Title

Meaningful work: A study of women faculty members at a community college

Date of Award

1998

Degree Type

Dissertation

Degree Name

Doctor of Philosophy (PhD)

Department

Higher Education

Advisor(s)

John A. Centra

Keywords

Women educators, Meaning-making, Faculty, Work, Community college

Subject Categories

Higher Education and Teaching

Abstract

The purpose of this study was to examine how women faculty members at a community college constructed their lives and how they understood and made meaning of their work. Areas explored include: the ways in which the women organized their lives at the college, extracted meaning from their work, perceived themselves and their work, developed their professional identities, and established power and authority both within the institution and the classroom.

The study was conducted at one site over a period of 15 months. Nineteen women, holding both full time and adjunct positions, participated in the project.

Qualitative methodology was used for data collection, with extensive interviewing and participant observation as the primary research tools. Using a flexible research design, the emerging data shaped important questions and structured the research as data collection continued. Data was then coded for key issues and recurrent events or activities that later became categories of focus.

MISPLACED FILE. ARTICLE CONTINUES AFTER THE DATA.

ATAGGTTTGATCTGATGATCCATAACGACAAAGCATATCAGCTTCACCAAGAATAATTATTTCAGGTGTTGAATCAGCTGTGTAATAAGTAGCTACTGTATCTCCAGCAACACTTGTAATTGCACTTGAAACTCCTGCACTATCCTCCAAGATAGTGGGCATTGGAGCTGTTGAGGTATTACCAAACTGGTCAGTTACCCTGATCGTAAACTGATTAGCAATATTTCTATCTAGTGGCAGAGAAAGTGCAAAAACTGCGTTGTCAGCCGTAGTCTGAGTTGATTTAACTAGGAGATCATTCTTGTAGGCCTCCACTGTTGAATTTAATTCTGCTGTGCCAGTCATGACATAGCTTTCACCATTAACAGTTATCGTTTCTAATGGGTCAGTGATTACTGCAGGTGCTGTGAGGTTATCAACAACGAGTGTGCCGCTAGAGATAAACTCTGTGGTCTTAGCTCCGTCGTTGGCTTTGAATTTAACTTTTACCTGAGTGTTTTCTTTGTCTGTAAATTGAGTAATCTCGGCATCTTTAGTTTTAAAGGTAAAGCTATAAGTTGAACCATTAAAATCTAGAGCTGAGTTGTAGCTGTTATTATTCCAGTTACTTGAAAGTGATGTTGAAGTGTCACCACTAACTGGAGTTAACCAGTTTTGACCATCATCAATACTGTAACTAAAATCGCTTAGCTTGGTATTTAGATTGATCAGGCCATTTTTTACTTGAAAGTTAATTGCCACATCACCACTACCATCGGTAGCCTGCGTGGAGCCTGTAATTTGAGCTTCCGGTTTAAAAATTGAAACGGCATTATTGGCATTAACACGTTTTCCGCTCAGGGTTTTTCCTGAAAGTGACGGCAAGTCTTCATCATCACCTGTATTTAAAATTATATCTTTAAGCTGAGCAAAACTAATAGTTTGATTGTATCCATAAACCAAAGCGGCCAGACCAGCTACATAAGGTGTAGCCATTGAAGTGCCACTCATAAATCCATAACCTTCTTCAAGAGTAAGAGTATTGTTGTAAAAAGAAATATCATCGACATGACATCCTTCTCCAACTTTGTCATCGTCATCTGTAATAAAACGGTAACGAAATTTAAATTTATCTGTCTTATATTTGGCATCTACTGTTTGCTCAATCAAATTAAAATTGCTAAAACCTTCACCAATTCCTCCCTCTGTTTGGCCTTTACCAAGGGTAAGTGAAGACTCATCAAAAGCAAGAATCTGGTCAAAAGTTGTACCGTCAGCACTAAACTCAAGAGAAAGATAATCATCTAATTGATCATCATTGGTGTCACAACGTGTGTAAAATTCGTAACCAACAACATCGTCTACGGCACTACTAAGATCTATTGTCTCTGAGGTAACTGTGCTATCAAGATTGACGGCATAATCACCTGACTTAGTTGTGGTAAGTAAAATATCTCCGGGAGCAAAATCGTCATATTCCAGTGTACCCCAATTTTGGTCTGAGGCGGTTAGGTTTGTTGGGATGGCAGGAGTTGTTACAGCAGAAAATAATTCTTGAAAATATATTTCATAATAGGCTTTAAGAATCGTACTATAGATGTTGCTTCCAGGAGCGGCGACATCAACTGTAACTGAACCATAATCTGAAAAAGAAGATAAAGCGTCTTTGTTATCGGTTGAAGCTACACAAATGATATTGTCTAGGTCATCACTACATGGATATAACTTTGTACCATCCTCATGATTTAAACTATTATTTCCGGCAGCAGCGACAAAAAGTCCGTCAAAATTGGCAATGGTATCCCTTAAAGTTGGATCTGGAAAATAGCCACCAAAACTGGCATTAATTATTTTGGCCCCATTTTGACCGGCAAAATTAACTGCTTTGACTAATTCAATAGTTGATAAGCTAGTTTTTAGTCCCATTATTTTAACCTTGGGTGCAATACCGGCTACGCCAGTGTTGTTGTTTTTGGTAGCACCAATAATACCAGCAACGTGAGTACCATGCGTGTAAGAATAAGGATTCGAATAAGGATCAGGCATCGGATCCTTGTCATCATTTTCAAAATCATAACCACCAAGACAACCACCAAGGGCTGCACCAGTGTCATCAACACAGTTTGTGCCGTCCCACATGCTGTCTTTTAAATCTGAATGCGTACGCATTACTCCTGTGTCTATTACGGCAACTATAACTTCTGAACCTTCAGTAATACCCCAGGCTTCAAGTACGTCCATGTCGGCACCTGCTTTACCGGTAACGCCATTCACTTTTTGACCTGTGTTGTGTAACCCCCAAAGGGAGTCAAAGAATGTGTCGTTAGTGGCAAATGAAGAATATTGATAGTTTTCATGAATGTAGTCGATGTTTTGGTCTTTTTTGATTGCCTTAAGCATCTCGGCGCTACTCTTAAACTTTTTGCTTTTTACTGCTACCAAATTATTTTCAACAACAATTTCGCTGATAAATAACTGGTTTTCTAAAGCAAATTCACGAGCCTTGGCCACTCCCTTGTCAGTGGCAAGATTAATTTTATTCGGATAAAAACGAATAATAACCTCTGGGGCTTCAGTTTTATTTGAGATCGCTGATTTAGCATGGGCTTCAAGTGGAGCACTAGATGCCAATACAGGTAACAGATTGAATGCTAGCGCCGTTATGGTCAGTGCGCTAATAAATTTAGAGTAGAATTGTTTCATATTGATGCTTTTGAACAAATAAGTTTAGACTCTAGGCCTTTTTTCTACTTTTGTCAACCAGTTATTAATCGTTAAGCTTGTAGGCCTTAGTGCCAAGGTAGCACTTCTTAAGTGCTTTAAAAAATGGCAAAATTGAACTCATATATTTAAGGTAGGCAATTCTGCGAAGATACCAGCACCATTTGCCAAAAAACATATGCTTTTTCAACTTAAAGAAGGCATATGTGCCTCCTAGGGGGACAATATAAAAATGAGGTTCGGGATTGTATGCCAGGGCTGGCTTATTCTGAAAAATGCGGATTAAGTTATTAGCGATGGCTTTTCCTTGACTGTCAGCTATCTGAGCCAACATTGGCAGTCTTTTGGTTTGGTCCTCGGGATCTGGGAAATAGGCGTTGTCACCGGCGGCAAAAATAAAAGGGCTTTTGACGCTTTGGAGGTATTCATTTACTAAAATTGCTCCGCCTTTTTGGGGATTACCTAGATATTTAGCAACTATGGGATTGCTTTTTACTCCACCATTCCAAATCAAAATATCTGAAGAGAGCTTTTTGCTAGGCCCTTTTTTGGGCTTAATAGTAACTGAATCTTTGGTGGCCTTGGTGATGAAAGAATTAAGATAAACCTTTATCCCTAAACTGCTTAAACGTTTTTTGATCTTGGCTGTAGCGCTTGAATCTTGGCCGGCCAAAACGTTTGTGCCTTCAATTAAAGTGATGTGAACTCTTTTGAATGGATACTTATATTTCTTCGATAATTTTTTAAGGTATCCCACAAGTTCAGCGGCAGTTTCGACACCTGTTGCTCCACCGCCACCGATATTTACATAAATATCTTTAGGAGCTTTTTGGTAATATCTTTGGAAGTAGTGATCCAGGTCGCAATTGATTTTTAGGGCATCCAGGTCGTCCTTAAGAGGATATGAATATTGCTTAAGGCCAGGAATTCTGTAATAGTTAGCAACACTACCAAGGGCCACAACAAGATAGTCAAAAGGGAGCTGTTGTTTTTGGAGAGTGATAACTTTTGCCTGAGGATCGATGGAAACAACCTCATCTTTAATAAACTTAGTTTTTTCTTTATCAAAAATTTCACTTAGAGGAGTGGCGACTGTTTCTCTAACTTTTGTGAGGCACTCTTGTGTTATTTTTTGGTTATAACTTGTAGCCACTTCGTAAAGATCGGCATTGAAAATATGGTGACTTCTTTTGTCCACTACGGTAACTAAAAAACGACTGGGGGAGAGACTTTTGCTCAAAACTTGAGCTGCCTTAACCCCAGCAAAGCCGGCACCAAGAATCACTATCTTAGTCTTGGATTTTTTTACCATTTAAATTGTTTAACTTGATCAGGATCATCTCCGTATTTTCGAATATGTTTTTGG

Three primary areas are studied in this research: the women's early lives and career paths, the women's lives within the institution, and the women's lives in the classroom. The results of the study indicated that the women organized their working lives into two separate and unique spheres: the life in the institution, and the life in the classroom. In general, the life in the institution was viewed as a hostile or at best, neutral environment in which to work. The women attempted to ameliorate these perceptions of the institution and become more connected to the institution via their teaching in the classroom. It is in the classroom where the women developed a sense of meaning and purpose for their work, and evolved both their teaching identities and reward systems.

Three emerging roles for the community college instructor are presented: the community college instructor as acculturalization agent, socialization agent, and retention facilitator. The impact of these emerging roles on the classroom life is discussed.

Lastly, the data is examined from the perspectives of power, status, and authority in regards to the emergence and development of the classroom life and the institutional life. Study results indicated that the sense of autonomy found in the classroom appeared to be greatly diminished in the broader context of institutional life. As a result, the classroom life may fulfill the autonomy needs of these women faculty, whereas the institutional life provided little in the way of encouraging or enhancing their autonomy status.

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